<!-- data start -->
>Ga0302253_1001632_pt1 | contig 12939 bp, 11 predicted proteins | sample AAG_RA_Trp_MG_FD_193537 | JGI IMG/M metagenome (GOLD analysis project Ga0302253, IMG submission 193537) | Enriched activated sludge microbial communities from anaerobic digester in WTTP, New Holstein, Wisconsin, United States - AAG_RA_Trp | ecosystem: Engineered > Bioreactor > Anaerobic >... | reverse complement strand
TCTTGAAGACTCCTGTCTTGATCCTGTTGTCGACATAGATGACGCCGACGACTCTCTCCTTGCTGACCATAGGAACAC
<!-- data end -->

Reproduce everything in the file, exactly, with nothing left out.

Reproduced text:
>Ga0302253_1001632_pt1 | contig 12939 bp, 11 predicted proteins | sample AAG_RA_Trp_MG_FD_193537 | JGI IMG/M metagenome (GOLD analysis project Ga0302253, IMG submission 193537) | Enriched activated sludge microbial communities from anaerobic digester in WTTP, New Holstein, Wisconsin, United States - AAG_RA_Trp | ecosystem: Engineered > Bioreactor > Anaerobic >... | reverse complement strand
TCTTGAAGACTCCTGTCTTGATCCTGTTGTCGACATAGATGACGCCGACGACTCTCTCCTTGCTGACCATAGGAACAC